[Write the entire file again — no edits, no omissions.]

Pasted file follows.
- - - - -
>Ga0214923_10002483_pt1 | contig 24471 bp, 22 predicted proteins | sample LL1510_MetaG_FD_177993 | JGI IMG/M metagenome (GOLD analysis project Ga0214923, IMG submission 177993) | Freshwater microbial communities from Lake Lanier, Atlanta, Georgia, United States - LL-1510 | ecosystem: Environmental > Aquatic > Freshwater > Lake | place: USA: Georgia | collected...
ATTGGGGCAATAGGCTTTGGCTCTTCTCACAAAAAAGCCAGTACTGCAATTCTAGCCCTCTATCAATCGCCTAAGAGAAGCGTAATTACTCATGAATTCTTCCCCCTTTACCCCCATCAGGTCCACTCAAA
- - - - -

>Ga0214923_10002483_pt1 | contig 24471 bp, 22 predicted proteins | sample LL1510_MetaG_FD_177993 | JGI IMG/M metagenome (GOLD analysis project Ga0214923, IMG submission 177993) | Freshwater microbial communities from Lake Lanier, Atlanta, Georgia, United States - LL-1510 | ecosystem: Environmental > Aquatic > Freshwater > Lake | place: USA: Georgia | collected...
ATTGGGGCAATAGGCTTTGGCTCTTCTCACAAAAAAGCCAGTACTGCAATTCTAGCCCTCTATCAATCGCCTAAGAGAAGCGTAATTACTCATGAATTCTTCCCCCTTTACCCCCATCAGGTCCACTCAAA